Articles on Racial equality

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Cubans attend a public discussion to revamp the country’s Cold War-era constitution in Havana, in August 2018. Reuters/Tomas Bravo

Cuba expands rights but rejects radical change in updated constitution

Cuba will not legalize same-sex marriage, as gay activists hoped. But its new constitution adds greater protections for LGBTQ people and for women, and gives Cubans the right to own private property.
The Australian Olympic Committee posthumously awarded sprinter Peter Norman with an Order of Merit in June. His daughter Janita accepted the award on his behalf. David Crosling/AAP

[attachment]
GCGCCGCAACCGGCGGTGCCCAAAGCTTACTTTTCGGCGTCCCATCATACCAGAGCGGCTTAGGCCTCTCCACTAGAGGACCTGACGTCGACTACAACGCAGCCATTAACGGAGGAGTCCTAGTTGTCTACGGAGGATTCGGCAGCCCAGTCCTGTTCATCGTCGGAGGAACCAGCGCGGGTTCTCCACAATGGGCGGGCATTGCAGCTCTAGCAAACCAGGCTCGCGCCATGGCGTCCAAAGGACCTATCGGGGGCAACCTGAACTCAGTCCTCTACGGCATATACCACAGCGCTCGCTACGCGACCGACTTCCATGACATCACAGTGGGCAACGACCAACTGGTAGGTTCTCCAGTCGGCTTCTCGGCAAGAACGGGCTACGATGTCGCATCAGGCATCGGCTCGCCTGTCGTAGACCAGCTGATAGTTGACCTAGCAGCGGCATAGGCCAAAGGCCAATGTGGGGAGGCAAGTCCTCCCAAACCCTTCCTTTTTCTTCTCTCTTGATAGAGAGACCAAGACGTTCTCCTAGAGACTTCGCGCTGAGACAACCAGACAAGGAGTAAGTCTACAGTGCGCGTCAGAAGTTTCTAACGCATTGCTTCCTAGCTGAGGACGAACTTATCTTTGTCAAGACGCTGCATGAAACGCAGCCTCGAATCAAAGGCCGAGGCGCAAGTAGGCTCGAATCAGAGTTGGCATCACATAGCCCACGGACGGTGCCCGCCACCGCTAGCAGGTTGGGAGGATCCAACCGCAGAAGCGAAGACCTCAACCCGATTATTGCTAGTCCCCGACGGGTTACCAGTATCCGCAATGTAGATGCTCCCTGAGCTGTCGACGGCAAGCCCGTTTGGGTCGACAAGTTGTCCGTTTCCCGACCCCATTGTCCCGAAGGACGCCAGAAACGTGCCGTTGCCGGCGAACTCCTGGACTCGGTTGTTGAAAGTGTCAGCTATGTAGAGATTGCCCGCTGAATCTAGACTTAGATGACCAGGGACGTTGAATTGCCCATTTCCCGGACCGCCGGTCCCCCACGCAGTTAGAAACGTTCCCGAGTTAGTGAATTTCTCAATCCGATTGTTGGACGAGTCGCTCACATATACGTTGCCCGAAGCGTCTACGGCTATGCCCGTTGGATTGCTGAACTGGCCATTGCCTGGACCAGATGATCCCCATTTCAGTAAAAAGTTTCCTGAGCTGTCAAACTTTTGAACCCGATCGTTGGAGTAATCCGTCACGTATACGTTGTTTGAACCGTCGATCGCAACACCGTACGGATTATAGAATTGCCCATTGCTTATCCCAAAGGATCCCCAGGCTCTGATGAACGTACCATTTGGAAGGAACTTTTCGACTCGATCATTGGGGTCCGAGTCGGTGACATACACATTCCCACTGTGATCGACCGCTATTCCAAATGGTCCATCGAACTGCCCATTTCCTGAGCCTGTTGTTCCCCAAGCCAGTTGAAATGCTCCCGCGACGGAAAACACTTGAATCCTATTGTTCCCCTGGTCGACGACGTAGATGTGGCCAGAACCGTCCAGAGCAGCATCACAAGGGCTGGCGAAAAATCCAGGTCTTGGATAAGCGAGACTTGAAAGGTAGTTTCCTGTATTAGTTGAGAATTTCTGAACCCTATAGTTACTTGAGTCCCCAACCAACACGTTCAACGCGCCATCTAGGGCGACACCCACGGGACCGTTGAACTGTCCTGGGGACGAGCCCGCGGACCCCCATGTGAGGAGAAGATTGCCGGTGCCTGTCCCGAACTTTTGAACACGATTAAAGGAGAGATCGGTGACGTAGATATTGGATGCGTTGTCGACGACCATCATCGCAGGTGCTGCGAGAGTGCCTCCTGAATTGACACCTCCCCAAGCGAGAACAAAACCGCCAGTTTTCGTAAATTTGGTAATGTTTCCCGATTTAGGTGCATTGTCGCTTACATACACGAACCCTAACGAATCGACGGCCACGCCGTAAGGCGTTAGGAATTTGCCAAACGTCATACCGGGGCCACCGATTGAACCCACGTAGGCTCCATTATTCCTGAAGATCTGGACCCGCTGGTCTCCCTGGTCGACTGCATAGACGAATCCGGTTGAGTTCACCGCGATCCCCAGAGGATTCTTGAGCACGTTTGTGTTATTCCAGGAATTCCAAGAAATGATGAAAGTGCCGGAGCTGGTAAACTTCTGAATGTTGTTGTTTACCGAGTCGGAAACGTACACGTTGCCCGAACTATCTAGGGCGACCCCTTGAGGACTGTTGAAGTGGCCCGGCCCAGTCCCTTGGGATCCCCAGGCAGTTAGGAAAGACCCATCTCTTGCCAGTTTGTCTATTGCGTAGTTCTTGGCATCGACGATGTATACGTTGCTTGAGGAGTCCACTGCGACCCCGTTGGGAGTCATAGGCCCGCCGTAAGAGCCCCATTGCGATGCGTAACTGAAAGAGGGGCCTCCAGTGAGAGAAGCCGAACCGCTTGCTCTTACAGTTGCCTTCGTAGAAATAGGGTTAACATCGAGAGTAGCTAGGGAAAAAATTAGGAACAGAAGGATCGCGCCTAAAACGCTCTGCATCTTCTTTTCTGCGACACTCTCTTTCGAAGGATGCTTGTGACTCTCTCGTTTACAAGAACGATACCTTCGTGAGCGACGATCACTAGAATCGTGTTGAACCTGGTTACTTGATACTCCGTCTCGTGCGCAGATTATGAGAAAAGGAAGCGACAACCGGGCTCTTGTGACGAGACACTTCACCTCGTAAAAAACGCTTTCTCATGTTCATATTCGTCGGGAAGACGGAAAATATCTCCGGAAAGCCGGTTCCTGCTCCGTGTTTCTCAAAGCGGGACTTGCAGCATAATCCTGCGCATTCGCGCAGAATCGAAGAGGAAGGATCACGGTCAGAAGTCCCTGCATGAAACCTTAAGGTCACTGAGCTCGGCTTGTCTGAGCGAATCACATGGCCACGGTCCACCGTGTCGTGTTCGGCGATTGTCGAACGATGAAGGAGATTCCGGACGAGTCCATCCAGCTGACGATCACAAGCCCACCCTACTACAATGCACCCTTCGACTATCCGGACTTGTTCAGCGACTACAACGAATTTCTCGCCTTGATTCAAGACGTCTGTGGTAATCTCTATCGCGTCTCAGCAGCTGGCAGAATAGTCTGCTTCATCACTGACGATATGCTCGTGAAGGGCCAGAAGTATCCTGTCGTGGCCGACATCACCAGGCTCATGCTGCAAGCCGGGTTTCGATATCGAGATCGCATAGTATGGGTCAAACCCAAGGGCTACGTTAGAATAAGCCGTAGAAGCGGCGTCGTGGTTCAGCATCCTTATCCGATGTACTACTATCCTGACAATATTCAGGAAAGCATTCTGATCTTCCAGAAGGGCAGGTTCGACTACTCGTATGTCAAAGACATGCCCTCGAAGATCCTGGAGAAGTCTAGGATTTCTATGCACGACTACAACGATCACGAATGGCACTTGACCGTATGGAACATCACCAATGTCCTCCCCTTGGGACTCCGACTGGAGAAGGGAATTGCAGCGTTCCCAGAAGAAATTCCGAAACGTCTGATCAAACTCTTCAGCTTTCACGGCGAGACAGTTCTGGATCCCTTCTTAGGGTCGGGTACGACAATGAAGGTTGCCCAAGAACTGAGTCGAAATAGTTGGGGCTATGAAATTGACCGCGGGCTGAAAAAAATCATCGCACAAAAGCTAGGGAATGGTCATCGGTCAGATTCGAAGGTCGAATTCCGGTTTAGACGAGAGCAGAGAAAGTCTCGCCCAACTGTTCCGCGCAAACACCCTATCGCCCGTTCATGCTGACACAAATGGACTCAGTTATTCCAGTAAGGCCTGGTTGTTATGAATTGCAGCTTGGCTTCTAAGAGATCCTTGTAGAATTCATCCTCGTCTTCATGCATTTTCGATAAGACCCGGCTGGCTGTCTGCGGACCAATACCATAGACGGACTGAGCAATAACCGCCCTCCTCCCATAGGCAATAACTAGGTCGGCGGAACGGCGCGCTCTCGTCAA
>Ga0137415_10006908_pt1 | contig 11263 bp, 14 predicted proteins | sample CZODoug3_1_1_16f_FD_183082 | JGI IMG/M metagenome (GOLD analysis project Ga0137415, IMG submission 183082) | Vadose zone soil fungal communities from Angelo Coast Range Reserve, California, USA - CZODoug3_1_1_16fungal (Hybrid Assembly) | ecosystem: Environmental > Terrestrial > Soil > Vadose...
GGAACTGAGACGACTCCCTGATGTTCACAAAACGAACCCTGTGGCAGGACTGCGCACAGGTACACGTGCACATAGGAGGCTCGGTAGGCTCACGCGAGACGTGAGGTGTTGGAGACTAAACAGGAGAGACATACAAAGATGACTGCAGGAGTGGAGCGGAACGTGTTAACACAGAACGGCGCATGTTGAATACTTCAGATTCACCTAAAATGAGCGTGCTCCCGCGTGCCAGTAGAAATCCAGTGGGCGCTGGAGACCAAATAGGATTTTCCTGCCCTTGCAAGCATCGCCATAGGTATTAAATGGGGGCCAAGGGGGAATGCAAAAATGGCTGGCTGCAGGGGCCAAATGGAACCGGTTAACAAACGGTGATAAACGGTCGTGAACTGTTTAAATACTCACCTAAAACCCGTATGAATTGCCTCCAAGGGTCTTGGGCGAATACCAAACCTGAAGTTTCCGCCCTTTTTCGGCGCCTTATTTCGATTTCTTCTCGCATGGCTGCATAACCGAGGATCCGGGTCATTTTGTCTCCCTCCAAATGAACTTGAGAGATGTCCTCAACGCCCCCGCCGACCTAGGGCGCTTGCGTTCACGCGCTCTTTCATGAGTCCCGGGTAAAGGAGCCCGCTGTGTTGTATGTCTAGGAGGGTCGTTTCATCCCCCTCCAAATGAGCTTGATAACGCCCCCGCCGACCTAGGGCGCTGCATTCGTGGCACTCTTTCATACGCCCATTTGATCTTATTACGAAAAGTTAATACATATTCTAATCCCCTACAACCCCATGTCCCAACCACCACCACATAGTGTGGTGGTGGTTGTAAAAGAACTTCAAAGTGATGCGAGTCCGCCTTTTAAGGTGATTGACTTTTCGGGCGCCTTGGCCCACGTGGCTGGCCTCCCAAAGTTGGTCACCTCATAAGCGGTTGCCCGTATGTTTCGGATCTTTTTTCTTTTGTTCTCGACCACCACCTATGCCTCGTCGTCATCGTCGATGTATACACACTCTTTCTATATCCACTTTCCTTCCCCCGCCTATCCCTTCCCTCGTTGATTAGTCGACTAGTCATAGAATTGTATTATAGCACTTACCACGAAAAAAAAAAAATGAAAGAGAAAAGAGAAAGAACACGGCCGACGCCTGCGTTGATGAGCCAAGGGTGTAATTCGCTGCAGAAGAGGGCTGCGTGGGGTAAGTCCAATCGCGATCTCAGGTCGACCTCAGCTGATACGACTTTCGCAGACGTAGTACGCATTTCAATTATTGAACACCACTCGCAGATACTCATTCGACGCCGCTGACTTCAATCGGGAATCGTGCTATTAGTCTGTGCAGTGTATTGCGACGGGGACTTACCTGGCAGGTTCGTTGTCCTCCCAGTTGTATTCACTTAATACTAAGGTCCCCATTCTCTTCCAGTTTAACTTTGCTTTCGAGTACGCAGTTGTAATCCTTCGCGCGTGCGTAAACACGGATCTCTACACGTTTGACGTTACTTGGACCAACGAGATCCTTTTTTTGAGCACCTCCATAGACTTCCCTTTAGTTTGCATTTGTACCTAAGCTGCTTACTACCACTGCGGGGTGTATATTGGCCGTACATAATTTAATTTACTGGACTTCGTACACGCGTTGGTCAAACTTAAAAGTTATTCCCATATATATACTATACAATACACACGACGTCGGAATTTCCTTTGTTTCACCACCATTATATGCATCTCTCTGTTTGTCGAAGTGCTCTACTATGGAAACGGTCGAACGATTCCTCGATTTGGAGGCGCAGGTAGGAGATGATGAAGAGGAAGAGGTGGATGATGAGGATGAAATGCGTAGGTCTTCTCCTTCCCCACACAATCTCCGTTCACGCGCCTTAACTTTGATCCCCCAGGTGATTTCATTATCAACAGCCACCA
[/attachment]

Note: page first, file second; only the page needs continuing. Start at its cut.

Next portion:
Fifty years later, Peter Norman’s heroic Olympic stand is finally being recognised at home

Sprinter Peter Norman has been memorialised in many ways in the US for his support of Tommie Smith and John Carlos at the 1968 Olympics. In Australia, it's taken much longer.
A statue in Port-au-Pirnce honors Jean-Jacques Dessalines’ legacy as a Haitian revolutionary. Now, a renamed Brooklyn street does, too. AP Photo/Dieu Nalio Chery

Meet Haiti’s founding father, whose black revolution was too radical for Thomas Jefferson

A renamed Brooklyn street celebrates Jean-Jacques Dessalines, a Haitian slave turned president. For centuries his legacy was tarnished by allegations that Haiti's revolution led to 'white genocide.'
Entrance to the Shrine of Bahá’u’lláh, burial place of the founder of the Bahá’í faith, near Acre, Israel. Bahá’í World News Service © Bahá'í International Community

Who are the Baha'is and why are they so persecuted?

The Baha'i faith originated in Iran and today has 100,000 communities across the globe, including the United States. Here is their history.

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